Due to circumstances I made it only past midday to the beach and the first downside
was that the access point I usually took was closed due to storm damage.
It was evident that the hurricane had made short work of many of the trees in the
Port Royal neighborhood.

The alternative access to the beach was open and my first thought was that I should
have looked at the tide table first as the whole Gulf had a brown tannic color.
Visibility was very poor and I only noticed one Snook in the surf.
There was bait but no sight of working birds offshore or even the otherwise so
plentiful dolphins.

My first fish came from a damaged set of pilings, a small ladyfish.
I had hoped for more action but could net get into fish.
It was evident that the hurricane had tossed many of the stones from the
jetties at the end of the beach around.

The water was notably deeper from my visit last year meaning that a lot
of beach has been gone, elevation lower.
Some of the seawalls of the houses where now constantly exposed to the

For my snook fix I decided to head into the Gordon pass inlet hoping to see
fish moving over the sandbar.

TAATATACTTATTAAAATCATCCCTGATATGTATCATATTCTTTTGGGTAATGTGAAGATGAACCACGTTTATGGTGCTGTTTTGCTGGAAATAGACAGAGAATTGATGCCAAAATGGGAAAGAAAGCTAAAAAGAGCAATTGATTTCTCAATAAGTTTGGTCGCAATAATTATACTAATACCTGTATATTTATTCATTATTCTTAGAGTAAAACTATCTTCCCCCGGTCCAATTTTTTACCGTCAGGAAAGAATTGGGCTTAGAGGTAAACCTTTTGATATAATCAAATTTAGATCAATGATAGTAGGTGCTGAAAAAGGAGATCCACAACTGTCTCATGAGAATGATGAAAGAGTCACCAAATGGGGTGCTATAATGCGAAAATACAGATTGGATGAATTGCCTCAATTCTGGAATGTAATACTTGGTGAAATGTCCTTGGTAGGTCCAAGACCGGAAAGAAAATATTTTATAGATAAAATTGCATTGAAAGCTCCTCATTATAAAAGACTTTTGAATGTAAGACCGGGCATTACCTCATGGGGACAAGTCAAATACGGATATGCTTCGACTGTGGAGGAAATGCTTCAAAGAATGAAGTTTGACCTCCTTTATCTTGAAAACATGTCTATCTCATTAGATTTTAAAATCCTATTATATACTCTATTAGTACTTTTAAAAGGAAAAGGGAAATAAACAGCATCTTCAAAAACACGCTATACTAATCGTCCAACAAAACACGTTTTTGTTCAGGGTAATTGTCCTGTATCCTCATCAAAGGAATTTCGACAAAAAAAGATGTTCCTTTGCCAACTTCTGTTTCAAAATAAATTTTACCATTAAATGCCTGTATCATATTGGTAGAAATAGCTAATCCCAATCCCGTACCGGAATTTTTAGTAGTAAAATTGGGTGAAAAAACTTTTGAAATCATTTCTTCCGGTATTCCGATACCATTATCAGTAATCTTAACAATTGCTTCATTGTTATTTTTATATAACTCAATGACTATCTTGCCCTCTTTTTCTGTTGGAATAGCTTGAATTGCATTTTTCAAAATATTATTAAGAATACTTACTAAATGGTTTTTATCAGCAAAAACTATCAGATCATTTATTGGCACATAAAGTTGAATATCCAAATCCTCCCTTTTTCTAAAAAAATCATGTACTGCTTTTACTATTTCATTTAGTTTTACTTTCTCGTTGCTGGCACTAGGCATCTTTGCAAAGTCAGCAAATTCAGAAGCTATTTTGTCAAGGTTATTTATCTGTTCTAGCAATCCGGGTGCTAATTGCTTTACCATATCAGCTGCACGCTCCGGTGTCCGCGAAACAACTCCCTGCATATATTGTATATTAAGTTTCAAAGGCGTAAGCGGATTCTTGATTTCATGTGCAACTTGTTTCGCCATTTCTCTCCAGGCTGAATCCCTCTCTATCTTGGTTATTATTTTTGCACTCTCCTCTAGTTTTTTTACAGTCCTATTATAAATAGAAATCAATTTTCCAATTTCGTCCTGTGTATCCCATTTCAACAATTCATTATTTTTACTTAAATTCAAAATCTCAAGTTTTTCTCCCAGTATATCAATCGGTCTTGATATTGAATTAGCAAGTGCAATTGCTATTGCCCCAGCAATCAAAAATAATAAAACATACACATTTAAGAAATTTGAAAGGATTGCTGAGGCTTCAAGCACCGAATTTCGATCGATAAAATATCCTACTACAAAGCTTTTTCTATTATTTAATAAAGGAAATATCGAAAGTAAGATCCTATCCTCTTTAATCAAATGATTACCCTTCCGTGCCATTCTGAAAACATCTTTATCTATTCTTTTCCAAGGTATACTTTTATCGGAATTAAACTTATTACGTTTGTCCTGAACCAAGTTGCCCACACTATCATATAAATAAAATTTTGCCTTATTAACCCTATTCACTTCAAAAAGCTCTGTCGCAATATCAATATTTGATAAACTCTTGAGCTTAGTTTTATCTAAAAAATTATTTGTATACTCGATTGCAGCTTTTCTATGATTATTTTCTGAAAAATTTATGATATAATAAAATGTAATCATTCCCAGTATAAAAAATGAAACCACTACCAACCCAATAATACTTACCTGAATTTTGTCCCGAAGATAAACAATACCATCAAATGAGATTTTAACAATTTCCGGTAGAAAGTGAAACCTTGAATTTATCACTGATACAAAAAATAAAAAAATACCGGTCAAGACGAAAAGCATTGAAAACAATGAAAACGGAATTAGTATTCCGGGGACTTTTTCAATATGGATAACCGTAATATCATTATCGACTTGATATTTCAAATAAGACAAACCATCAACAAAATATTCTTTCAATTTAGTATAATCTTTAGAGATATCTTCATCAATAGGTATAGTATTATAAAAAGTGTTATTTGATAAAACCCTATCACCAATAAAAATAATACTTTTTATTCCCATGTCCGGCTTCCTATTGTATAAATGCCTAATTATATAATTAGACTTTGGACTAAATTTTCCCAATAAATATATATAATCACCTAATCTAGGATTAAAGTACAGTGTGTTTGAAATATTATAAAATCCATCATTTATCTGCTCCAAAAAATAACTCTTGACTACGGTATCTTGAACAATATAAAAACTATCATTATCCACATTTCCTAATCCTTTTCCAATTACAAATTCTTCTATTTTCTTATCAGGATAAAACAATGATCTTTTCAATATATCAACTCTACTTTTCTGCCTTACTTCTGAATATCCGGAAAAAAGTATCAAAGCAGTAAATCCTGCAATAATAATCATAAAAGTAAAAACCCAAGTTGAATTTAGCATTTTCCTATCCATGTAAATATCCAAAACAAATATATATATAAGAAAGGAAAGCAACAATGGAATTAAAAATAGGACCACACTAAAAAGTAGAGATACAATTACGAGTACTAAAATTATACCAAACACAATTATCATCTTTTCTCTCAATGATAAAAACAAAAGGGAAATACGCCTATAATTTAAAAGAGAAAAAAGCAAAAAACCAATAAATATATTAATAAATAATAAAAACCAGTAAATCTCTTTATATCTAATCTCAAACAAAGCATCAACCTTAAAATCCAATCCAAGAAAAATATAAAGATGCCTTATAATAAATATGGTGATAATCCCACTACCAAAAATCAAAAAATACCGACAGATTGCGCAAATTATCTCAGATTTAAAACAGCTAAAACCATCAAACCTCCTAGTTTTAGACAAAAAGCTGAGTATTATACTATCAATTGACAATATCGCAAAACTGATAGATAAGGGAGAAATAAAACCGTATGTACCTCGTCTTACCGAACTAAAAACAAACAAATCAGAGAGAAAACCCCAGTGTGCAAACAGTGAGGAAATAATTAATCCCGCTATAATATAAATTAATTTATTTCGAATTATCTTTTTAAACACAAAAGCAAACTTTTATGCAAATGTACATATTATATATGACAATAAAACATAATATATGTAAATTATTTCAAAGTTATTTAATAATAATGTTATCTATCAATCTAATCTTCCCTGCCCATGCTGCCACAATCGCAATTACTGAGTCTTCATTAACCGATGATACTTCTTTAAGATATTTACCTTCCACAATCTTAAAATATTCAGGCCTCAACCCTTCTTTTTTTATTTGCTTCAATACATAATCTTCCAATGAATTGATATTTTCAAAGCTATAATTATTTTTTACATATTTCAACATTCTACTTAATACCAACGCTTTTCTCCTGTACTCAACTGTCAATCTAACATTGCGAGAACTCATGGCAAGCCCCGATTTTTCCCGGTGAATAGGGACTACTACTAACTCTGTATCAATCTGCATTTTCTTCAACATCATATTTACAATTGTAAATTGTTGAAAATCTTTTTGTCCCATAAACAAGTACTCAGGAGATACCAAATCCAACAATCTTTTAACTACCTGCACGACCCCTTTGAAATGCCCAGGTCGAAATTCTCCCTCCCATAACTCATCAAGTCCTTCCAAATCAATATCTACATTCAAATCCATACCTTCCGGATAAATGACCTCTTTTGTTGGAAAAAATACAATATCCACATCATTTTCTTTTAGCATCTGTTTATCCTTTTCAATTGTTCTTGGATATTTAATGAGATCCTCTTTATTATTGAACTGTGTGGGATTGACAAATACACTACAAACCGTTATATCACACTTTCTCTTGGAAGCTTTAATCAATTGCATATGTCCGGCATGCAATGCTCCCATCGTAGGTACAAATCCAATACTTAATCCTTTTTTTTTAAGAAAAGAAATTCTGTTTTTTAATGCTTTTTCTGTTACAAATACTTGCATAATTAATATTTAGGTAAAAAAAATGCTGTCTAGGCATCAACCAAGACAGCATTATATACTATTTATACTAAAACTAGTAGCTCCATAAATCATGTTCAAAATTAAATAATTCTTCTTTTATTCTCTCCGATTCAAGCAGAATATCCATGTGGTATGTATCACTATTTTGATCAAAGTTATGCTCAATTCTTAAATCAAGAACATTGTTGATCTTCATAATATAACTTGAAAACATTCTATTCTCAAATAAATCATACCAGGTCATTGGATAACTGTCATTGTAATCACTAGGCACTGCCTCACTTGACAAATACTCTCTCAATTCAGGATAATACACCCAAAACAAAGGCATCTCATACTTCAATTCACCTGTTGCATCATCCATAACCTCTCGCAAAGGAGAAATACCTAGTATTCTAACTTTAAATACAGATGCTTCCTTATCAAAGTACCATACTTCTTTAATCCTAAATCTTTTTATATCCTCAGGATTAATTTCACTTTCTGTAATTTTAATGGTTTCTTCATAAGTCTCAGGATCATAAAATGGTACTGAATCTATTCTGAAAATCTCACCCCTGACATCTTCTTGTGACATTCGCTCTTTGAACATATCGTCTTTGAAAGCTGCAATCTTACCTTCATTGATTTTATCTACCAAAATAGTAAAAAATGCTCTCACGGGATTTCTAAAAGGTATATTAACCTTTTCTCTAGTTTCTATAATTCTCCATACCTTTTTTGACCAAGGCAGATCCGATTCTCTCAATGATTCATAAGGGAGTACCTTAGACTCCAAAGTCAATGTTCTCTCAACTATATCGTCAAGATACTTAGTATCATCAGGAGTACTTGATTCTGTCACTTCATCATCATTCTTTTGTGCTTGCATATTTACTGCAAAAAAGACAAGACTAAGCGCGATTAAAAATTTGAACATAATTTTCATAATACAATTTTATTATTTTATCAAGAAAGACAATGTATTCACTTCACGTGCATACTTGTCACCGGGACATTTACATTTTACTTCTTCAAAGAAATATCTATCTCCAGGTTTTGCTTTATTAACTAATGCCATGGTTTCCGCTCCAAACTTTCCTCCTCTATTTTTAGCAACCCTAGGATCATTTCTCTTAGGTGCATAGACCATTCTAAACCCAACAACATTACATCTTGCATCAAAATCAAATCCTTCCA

Luck was with me as there where quite a few snook moving inside.
Even in the murky water they where easy to spot as the glas minnows formed
circles around them.
I used my surplus Searun brown flies from a cancelled spring fishing trip on
the Snook. The particular pattern called pattegrisen or pink pig yielded two
Snook for me.  This fly was tied on a Partrigde shrimp hook and used Whiting
Spey hackles ... tied them in pink and white.

High tide brought clean water from the Gulf but when I checked the beach the
water stayed murky there.
I reclined from going back to the pass as the waves where now battering the
seawalls at the end and due to the murky water I could not see all the nasty
stones hidden along the shore.
I called it a day at around 5.00 pm.

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